After completion of a successful pilot program, Paducah Power System officials have approved spending $82,400 on an outage prevention program which will benefit the utility and its customers going forward.
The move will allow Exacter Turnkey Services to conduct RF scans of the remaining 226 miles of Paducah Power System distribution lines that were not included in the pilot program conducted earlier this summer. Using the scans and software they have, Exacter can pinpoint issues that can be addressed before an outage occurs.
Results of the pilot program which started in May, were presented to the PPS board at its August meeting.
Paducah Power already does some outage prevention work, including a a visual inspection and infrared scans twice a year of the system’s primary lines, said Rick Windhorst, PPS assistant general manager.
“Exacter actually does RF emission scans. They’re looking for radio frequencies coming off our line. That way they can detect things before they start to heat up, so you have a larger span of time to catch that outage before it causes damage,” he said.
“If you’ll remember, they (Exacter) gave us a break for the project project and did 100 miles for us for right under $20,000,” Windhorst told the board Monday.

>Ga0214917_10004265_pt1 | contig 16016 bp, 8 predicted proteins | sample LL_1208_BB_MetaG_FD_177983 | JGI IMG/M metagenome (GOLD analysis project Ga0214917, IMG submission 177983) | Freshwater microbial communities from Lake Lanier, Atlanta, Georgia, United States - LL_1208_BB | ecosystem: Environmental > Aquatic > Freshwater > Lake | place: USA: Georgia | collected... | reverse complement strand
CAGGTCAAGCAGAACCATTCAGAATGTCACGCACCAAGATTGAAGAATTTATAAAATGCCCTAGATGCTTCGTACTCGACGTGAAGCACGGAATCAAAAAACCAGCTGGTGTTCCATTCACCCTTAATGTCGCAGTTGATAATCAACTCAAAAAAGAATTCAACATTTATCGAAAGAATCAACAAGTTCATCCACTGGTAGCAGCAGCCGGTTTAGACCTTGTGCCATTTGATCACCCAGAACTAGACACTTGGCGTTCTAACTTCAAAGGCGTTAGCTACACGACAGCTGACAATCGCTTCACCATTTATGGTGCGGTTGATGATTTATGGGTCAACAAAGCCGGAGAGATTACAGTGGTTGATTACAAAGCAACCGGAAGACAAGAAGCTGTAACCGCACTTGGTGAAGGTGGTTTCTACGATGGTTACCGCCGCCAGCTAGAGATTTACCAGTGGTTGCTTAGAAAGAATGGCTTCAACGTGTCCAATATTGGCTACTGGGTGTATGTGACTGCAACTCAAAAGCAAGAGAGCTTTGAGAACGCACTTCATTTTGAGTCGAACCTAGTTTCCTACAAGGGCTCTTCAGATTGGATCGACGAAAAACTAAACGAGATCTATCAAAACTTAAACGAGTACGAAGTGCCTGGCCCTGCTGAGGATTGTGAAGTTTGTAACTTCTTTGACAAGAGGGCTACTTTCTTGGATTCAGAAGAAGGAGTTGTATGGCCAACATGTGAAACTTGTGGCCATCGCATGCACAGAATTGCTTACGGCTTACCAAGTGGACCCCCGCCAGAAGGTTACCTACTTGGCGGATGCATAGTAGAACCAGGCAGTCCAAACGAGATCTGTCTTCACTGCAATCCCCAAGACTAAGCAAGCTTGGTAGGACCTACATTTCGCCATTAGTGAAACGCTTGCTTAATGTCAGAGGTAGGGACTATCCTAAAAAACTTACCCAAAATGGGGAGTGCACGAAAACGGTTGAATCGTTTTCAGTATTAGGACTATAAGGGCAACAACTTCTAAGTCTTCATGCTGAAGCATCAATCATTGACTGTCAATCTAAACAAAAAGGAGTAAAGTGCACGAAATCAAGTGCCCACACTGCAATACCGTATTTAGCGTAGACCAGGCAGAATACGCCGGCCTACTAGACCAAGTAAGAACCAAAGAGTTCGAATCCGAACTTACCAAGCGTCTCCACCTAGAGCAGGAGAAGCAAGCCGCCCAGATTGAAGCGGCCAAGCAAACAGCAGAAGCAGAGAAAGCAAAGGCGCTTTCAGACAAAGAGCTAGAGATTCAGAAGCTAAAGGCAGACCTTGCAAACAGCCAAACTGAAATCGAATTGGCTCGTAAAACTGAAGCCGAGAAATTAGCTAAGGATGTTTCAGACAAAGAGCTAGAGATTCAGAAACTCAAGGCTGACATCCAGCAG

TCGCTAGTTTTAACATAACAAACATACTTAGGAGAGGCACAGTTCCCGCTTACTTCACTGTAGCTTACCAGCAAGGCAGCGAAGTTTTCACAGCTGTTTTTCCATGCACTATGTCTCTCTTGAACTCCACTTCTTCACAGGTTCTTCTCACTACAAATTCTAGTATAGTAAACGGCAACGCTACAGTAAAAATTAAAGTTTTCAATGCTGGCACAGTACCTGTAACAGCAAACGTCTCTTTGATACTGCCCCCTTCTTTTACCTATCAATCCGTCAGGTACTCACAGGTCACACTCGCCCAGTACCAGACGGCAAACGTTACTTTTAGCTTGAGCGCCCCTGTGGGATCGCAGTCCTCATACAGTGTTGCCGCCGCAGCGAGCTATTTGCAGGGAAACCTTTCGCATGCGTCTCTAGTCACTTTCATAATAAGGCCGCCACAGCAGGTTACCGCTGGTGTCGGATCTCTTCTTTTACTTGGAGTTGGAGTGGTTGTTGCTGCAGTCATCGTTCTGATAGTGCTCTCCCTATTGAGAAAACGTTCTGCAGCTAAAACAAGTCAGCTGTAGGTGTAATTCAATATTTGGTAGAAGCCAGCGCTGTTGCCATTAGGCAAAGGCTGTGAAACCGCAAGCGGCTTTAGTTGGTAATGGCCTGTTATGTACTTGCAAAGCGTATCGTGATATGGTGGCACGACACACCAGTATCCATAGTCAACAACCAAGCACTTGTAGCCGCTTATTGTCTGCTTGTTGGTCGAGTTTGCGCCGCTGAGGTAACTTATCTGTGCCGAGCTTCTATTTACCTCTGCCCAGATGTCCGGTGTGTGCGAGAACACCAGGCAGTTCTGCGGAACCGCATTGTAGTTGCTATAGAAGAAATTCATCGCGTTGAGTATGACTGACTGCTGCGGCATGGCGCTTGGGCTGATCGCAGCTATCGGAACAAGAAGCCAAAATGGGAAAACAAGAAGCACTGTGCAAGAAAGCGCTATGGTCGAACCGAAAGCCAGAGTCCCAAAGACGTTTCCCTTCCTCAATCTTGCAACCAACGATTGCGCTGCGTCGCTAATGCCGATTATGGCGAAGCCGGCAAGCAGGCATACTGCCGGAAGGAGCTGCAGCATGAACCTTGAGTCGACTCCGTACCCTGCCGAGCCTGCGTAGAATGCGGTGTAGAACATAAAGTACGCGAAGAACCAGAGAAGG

“They found 43 things for us (in the pilot program). We went and checked each one and all of them turned out to be an issue that would have been an outage,” he said. “So, we feel like the project was a success because it turned out to be 100% accurate.”
One of the ways to determine a return on investment is use of an interruption cost estimator developed at the Lawrence Livermore Berkeley National Lab, Windhorst said. The ICE helps utilities determine the economic impact of improving reliability by decreasing the number of outages and the duration of outages.
“If the second part goes as well as the pilot did, for our entire system we’re estimating that over a five-year period it looks like a total savings of $330,000 to the community and to Paducah Power,” Windhorst said.
“It’s an estimate because nobody knows how long it would take for some of those items (identified by scans) to fail when when the system finds them. We know it has started the process of breaking down.
“You know it will happen, it’s just an estimate of how long. It’s one of the few things we can do that’s really proactive and feel like we’re saving some people some outages, instead of just going and fixing it afterwards.”
While some utilities have their entire system scanned annually, Windhorst recommended completing the entire system to establish a benchmark.
“I just feel like it’s worth it for us to go ahead and do this. I don’t know that we want to do this every year,” he said.
“I want to see if we can tell a difference going forward. We may start at one point doing a fourth of our system and get into a rotation, of doing a portion of our system every year.”
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